The battle of US banking giants could be won in Charlotte

A brick-and-mortar bank battle is brewing in Charlotte, North Carolina, and the nation’s banking giants are ready to duke it out.

Thanks to a history of friendly regulations and a hunger for credit during industrialization in the South, Charlotte is currently the second biggest banking town in the U.S. Today, the Queen City is an attractive alternative for talented bankers and has rapidly expanded its population to around 870,000, about double the size of Atlanta and about 10 times smaller than the No. 1 city for banking, New York City.

Charlotte has already been the home of Bank of America (BAC) and a regional hub for Wells Fargo (WFC), but will soon also become the prized target of JPMorgan Chase (JPM) and U.S. Bank (USB), rival megabanks looking to open branches in the city for the first time. And familiar faces in town, SunTrust (STI) and BB&T (BBT), are in the process of a merger that will create a new banking giant in the South with a new name: Truist, which will plant its flag in Charlotte with a new headquarters.

Branches are becoming less popular as customers increasingly turn to mobile banking. An S&P Global Market Intelligence analysis showed that 1,947 U.S. bank branches shuttered in 2018, almost double the amount of branches that closed six years earlier, in 2012.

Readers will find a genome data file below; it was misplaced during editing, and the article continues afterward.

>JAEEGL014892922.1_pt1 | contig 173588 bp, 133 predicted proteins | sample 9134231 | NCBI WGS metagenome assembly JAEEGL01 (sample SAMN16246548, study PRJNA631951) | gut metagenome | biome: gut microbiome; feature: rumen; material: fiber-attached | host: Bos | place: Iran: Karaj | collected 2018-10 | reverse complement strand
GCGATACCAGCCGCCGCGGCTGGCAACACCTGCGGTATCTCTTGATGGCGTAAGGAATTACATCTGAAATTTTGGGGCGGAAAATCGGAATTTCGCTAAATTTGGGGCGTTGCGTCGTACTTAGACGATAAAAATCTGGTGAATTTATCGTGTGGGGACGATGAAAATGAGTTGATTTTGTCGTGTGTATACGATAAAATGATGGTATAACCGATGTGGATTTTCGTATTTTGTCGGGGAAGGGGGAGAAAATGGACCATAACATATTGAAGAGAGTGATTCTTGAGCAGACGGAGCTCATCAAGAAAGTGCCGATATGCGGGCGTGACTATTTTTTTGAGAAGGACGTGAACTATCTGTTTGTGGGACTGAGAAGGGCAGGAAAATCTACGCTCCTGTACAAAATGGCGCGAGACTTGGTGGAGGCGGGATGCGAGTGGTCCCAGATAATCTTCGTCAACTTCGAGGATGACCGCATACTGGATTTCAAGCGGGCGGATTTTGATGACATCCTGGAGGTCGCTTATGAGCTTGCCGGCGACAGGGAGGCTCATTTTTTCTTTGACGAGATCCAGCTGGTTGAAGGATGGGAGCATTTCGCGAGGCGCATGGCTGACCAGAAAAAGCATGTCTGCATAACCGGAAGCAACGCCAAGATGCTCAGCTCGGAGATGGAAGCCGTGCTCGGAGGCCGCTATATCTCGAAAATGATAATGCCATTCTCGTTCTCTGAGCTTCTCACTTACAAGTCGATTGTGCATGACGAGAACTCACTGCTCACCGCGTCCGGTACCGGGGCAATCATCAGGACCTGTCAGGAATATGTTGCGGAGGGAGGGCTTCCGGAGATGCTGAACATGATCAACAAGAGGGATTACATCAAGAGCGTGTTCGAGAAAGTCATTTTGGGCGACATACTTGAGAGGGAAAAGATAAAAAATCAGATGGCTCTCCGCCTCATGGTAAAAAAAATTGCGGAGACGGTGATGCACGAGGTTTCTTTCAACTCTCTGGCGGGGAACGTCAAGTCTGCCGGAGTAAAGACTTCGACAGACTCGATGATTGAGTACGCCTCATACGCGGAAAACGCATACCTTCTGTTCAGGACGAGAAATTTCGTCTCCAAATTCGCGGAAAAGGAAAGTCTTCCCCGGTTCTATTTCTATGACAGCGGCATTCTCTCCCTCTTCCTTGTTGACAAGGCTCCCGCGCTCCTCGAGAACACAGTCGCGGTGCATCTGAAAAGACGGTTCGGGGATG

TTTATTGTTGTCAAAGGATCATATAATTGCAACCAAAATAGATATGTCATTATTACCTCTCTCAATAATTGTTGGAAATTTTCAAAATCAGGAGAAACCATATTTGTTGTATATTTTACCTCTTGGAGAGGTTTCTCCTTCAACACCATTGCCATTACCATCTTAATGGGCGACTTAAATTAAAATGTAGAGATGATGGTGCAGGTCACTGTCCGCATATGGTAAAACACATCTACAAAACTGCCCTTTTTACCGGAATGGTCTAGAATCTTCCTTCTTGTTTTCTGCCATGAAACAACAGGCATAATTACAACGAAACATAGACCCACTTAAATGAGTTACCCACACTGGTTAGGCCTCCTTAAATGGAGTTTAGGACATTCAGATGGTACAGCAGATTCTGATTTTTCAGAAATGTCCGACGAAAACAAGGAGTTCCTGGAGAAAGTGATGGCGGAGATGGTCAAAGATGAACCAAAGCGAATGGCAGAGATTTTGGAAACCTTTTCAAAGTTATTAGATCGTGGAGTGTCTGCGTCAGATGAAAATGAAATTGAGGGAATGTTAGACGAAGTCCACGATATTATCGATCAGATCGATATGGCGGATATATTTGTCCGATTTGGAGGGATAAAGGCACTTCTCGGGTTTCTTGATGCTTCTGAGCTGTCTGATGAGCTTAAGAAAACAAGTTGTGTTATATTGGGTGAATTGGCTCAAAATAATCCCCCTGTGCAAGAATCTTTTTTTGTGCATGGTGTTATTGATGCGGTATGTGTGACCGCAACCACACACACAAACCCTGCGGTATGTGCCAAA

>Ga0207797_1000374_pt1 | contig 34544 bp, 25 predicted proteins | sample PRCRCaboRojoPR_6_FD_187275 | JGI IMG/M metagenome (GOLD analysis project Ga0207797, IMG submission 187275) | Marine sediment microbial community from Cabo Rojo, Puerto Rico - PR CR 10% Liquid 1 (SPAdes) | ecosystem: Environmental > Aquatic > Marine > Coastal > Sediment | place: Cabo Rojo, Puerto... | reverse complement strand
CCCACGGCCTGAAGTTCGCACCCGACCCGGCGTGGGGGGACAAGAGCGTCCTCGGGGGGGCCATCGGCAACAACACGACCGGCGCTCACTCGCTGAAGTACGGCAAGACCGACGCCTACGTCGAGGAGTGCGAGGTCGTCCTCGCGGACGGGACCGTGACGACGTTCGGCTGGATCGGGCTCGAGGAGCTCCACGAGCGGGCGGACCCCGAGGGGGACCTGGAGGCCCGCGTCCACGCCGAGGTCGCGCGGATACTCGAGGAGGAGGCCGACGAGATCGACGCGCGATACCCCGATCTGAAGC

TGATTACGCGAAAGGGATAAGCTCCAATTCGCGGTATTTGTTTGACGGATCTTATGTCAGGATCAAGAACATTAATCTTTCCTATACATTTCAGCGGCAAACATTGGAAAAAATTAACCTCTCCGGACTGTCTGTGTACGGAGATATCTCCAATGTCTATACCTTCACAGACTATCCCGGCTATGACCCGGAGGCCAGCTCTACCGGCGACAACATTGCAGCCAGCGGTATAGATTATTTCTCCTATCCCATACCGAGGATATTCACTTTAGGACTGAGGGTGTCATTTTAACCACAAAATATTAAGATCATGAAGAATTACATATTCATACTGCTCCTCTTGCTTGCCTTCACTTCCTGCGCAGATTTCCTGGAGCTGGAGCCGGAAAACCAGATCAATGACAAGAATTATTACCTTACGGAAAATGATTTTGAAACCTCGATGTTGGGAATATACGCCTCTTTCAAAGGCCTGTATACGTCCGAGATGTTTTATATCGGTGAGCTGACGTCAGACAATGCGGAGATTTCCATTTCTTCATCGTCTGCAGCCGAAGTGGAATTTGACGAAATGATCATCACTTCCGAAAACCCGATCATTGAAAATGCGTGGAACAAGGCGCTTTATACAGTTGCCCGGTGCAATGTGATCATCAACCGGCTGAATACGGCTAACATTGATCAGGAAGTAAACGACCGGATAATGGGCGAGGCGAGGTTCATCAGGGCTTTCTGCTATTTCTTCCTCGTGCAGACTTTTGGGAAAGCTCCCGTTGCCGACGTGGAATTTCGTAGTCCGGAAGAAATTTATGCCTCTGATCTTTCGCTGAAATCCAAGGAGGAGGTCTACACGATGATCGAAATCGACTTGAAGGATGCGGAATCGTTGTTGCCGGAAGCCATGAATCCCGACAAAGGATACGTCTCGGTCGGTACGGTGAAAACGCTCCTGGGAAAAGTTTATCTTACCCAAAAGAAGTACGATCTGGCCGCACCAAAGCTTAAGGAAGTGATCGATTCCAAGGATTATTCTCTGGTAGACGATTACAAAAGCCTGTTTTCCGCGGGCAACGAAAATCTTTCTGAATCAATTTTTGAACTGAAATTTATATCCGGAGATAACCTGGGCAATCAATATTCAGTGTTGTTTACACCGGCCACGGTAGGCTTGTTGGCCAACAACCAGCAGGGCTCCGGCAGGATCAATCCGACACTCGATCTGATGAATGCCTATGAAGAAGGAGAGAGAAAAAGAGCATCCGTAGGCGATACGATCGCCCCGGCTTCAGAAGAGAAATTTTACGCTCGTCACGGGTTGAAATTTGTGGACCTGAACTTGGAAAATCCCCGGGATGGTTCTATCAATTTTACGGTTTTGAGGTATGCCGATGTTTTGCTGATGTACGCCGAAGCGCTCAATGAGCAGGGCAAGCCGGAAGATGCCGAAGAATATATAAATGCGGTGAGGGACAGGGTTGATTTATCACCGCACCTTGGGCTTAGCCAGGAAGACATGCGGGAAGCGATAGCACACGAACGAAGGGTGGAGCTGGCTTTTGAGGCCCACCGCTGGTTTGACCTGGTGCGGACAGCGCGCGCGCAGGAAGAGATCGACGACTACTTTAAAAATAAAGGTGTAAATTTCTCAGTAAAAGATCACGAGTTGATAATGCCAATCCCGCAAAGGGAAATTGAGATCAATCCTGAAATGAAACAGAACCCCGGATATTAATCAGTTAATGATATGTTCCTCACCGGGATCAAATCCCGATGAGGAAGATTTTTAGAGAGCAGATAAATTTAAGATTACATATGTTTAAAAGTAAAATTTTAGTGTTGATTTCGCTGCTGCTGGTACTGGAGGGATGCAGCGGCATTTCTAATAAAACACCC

But the bank branch brawl in Charlotte highlights a new strategy at the big banks: aggressively opening new branches at volumes that smaller banks could not compete with in order to build brand recognition and take market share from the other big banks across the street.

As bank consolidation leads to the same big players across all corners of the U.S., the fight in Charlotte could be telling for the future of big bank competition in the whole country.

Jockeying for the crown in the ‘Queen City’

Bank of America is by far the tallest of the giants in Charlotte. At 871 feet, Bank of America’s headquarters literally towers over the city, and edges out the second-tallest building, the Duke Energy Tower (which Wells Fargo actually owns), by 85 feet.

Source: Yahoo Finance

One Response
  1. June 14, 2019

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